One Austin Instagram user posts photos of trash she collects on her runs.

We’ve got at least one plogger in Austin, who posts her daily trash hauls on Instagram. Check austintxlitter’s feed here, to see what she picked up on her latest run. Austin gym Castle Hill Fitness is also encouraging the plogging craze, according to this post on Facebook.

At LBJ 100, pedal the roads a president once traveled

Luci Johnson guides a bike tour of the LBJ Ranch. Photo by Diane Kirkendall


Like wildflowers and a little presidential history when you’re out riding a bike?

All three are on tap March 24 at the 11th annual LBJ 100 Bicycle Ride at the LBJ Ranch near Stonewall.

Cyclists can choose from routes of 10, 30, 42 and 62 miles. The ride begins on the airstrip at the historic ranch and continues along quiet, gently rolling country roads.

Riders will pass the historic Texas White House, Lyndon B. Johnson’s birthplace and the family cemetery where President and Mrs. Johnson are buried. They’ll also see descendants of the president’s Hereford cattle. At 2 p.m., Luci Johnson will lead a bicyle tour of the ranch and share some of her family’s history.

The ride starts at 9 a.m.; ranch gates open at 7 a.m. Registration is $50 per person (family rates available). To sign up, go here.

The LBJ 100 has grown from 400 riders in 2008 to more than 1,200 riders in recent years. The ride will be capped at 1,500 people this year. Proceeds support park educational programs, recreational opportunities and historic preservation projects.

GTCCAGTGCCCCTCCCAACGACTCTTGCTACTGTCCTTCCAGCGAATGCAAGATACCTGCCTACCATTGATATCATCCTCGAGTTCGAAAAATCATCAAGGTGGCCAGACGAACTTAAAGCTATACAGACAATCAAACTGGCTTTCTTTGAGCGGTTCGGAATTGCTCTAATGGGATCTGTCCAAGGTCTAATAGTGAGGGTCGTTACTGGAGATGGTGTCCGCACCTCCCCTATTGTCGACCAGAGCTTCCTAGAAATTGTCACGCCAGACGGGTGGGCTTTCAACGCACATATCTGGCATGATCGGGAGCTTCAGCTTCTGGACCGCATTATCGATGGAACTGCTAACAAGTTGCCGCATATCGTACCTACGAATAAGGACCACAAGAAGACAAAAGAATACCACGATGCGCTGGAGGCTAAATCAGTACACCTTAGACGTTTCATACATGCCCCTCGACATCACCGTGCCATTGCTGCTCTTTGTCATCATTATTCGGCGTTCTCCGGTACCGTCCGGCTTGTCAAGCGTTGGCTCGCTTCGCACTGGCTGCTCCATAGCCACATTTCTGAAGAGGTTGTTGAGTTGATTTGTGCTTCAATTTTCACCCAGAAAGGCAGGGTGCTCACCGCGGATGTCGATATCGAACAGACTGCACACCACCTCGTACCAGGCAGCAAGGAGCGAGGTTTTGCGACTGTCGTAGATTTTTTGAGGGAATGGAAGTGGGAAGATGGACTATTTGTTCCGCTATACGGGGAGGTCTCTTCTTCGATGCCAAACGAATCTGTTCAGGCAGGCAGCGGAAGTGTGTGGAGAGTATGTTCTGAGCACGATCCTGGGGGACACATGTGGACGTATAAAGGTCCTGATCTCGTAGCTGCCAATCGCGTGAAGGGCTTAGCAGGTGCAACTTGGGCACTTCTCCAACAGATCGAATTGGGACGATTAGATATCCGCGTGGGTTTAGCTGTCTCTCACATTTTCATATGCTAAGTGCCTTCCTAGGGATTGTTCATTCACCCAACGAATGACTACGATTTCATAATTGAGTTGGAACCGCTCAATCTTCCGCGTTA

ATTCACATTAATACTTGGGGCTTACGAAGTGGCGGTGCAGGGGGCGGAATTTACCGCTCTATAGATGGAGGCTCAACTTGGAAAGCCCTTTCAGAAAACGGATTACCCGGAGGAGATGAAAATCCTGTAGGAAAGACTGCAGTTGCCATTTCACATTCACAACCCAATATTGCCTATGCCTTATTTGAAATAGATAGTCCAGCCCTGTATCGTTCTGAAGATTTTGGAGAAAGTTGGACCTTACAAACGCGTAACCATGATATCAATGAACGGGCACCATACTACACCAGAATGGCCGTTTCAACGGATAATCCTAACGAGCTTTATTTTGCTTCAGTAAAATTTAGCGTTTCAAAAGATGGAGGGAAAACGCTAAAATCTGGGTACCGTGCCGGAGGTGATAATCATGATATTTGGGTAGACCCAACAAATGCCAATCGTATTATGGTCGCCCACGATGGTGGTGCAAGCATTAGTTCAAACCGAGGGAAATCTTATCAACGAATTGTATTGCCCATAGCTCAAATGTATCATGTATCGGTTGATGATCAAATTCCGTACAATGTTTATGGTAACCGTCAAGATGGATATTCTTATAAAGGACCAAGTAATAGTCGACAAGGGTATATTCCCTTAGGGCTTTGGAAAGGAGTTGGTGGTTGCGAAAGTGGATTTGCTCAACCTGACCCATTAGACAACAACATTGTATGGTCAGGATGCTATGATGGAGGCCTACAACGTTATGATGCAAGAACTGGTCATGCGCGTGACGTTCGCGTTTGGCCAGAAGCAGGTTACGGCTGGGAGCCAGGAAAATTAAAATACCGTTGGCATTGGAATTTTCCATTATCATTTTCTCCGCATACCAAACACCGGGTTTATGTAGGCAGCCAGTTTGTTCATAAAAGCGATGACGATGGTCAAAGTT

The Lyndon B. Johnson National Historical Park is open from 9 a.m. to 5 p.m. daily. For more information about park activities call 830-868-7128, ext. 231 or 244.

Want to ride a bicycle on a Formula 1 track? You can, at COTA

Formula 1 drivers race around the track during Practice Session 1 at the Formula 1 United States Grand Prix at Circuit of the Americas in October 2016. JAY JANNER / AMERICAN-STATESMAN

Cyclists, take your mark.

The Tuesday night bike rides at Circuit of the Americas have returned, and starting March 13 you’ll be able to pedal your way around the 3.4-mile, 20-turn race track.

Intimidated? Don’t be. The Tuesday night events are rides, not races. (Beware that first steep hill, however!)

Bicycle Sport Shop Bike Night Powered by SRAM is open to all skill levels. Registration is $15 online in advance or $20 at the door. Season passes, available for purchase for $195 now through March 19, include 13 guaranteed rides with additional Tuesday nights free through July.

The track opens to cyclists on Tuesday nights starting March 13. Photo by Lindsey Baker Photography


To participate, register online here or on-site at the track, which hosts Formula 1, MotoGP Red Bull Grand Prix of the Americas, and Lone Star Le Mans when cyclists aren’t spinning around its corners.

“Two of the primary values for us at Bicycle Sport Shop are our commitment to the community with our advocacy for cycling and supporting great opportunities for people to ride,” Bicycle Sport Shop owner Hill Abell said in a press release. “The Tuesday night bike events at COTA are a fantastic opportunity for cyclists of all skill levels to ride together at one of the most incredible facilities in the world, and we’re thrilled to be a part of it.”

The series will run through July 3. The track opens for bicycling at 6 p.m. Parking in Lot A is free and will open each Tuesday at 5:15 p.m. Bike rentals will be available and employees from Bicycle Sport Shop will be onsite to provide mechanical support.

What’s ‘doom metal’ goat yoga? Jester King will show you